First, you should read this FAQ thoroughly. If you're still interested, you can email your business plan to us. See our Contact Us page. If there is a prototype or demo site, we'd be delighted to know about that.
Smart, nice founders, significant technology, identifiable (ideally quantifiable) customer value. You also need to be here in the Bay Area.
We like internet software projects with software-as-a-service/subscription business models above all else. We occasionally do consumer-facing projects as well (often ad-supported). We've done a lot of email/messaging/communications projects over the years. We don't do hardware.
It helps a lot if we've worked with your team before, or know someone who has. We value intelligence, personal values and attitude over experience. We have a 'no a$$holes' policy - so if you are one of those, even a genius with a perfect track record and sure-fire business plan, we wish you the best of luck, albeit elsewhere.
The technology has got to be hard to implement and significant. If the thing is basically trivial, how much fun will we really have building it?
Early stage. 90% of our investments are either seed/pre-venture or alongside the very first round of venture capital. We do follow-on financings, but often below our pro-rata share. In that sense, our equity position tends to track the employees', not the investors'.
The majority of our investments have pre-money valuations near or below $5,000,000. When we invest pre-venture, our investment frequently takes the form of a convertible note whose conversion cap is of a similar amount.
Our initial investment is most often in the $25,000 - $250,000 range. Because we generally spend a lot of time helping our companies (and often join the board of directors, if asked) we blend the purchased preferred stock with common stock (often as options).
We'll consider either role. The difference to us is primarily a structural governance issue, not a committment issue. In the world of investors, we're usually considered very "active" even when we're not on the board.
Here are some structural reasons why we're not a VC firm:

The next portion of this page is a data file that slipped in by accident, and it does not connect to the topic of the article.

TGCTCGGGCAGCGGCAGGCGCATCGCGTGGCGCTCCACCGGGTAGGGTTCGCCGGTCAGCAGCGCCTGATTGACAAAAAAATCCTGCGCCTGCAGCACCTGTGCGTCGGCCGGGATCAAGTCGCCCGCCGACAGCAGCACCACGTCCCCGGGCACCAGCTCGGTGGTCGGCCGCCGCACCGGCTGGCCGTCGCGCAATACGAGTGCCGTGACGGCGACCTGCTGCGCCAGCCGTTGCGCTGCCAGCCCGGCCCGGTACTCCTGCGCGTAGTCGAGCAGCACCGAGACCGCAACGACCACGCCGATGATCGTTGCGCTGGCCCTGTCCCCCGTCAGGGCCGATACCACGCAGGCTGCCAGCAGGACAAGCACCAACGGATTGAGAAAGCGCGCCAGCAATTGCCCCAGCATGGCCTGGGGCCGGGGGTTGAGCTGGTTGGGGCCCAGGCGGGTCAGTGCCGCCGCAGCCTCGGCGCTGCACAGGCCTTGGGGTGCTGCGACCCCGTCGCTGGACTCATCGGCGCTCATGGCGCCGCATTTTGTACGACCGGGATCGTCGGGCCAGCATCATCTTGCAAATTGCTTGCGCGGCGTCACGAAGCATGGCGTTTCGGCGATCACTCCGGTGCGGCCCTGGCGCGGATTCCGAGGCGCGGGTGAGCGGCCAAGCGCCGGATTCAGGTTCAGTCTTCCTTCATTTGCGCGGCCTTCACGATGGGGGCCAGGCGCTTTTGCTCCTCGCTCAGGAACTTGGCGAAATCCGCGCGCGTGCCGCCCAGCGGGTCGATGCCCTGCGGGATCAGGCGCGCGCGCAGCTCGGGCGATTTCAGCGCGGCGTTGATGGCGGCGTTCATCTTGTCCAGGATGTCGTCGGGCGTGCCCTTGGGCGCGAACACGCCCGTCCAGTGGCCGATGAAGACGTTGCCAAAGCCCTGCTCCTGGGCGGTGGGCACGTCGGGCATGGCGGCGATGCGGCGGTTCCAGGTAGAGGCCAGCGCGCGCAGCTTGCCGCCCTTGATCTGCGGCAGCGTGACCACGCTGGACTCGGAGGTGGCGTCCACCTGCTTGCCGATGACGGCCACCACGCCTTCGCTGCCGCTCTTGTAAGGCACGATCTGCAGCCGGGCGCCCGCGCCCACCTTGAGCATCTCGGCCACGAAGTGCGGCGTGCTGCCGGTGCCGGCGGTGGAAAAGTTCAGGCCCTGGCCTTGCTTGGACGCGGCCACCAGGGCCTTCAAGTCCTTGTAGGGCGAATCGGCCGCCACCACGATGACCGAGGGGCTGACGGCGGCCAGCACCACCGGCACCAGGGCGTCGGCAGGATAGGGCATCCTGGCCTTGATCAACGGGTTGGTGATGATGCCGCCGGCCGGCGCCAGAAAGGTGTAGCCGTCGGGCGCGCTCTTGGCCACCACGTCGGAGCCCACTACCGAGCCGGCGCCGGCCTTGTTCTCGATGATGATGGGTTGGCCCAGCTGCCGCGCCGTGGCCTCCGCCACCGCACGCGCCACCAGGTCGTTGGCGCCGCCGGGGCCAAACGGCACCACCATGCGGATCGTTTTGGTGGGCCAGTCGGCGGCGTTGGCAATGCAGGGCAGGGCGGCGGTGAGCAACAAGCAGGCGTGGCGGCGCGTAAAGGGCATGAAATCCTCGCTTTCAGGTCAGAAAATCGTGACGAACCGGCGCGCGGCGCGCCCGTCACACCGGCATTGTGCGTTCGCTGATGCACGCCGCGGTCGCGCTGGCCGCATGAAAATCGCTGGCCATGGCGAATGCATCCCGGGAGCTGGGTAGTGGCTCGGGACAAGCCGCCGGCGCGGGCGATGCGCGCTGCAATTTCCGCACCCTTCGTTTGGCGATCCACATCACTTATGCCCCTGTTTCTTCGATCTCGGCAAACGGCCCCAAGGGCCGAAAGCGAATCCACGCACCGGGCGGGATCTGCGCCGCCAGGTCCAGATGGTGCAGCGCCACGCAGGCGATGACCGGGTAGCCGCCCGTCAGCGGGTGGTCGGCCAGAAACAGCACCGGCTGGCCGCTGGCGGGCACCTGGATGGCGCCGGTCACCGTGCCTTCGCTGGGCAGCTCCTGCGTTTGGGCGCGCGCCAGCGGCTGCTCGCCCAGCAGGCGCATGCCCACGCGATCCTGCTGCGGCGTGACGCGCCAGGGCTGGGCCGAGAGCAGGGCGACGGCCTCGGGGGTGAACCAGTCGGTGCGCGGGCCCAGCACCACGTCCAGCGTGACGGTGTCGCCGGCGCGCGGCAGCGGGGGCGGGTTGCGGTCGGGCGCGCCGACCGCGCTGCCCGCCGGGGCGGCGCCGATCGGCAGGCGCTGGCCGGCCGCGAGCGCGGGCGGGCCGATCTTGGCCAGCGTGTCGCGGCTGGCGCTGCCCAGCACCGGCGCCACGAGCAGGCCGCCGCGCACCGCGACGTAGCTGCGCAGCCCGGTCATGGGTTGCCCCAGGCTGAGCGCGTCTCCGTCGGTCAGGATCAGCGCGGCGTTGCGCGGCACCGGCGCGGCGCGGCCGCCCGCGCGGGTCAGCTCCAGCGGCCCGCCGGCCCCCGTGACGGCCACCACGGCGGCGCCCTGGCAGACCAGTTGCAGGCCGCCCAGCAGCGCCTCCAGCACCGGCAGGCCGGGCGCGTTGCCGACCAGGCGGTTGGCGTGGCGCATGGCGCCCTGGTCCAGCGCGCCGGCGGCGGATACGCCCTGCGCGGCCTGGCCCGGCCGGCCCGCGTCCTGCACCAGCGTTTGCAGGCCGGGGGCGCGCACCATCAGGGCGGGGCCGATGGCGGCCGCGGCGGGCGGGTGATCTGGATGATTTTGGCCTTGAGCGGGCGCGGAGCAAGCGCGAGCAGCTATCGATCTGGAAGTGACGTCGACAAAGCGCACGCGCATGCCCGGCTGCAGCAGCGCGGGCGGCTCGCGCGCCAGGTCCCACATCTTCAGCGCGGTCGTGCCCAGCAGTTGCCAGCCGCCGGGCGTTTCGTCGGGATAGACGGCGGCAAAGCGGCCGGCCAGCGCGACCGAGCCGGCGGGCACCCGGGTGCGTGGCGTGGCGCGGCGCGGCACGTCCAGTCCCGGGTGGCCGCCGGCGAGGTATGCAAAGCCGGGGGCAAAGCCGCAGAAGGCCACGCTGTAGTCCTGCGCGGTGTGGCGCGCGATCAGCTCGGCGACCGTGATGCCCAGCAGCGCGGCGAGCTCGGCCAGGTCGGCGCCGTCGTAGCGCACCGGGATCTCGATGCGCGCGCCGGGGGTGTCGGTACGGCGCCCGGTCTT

We positively hope so! You should ask them. We go way out of our way to ensure this. We keep our amount invested modest (by VC standards) so as not to unduly infringe on the VC's ownership position. On the other hand, we'll take fiduciary responsibility and join the board, which helps to spread the workload around (they are very busy). Plus, we'll buy lunch whenever they ask.
There are some really great angel investors in the world and we love to work with them and learn from them. We are often more actively involved in companies than many angels. For example, we frequently join the board of directors of the companies in which we invest. Many "angels" do their investing on the side, We do this as our full-time, all-consuming jobs. Some angels are only about raising money: we don't view our role as helping companies get funded (which we do) and then walking away (which we don't) - we're in it for the long haul.
We're not like incubators who typically extract a very significant ownership position by providing lots of infrastructure and some working capital. Any infrastructure we provide (soda, junk food, computers, network bandwidth, places to crash) is on us and we buy our stock just like anyone else. If the "bubble" incubators were trying to be get-rich-quick schemes, then Inventures is more like a lose-money-slowly scheme. We need to be successful so we can keep making new investments and having fun.
Sure, but once we're both serious about working together. As a matter of policy, we don't sign NDAs just to read your business plan. We're not trying to steal your ideas (if we did that, no one would ever want to work with us. And besides, NDAs limit disclosure, not idea theft). It's just that we get hundreds of plans and we don't have the bandwidth to review everyone's NDA legalese.
If you don't trust us, please don't send us your plan.
We know this works for some people, but we've not had great success with being on Advisory Boards. We really like to have more "skin in the game" and have found the Advisory Boards to be sort of a halfway commitment. Although this is probably an indictment of our own abilities, we're generally not advisory board sorts of folks. Sorry.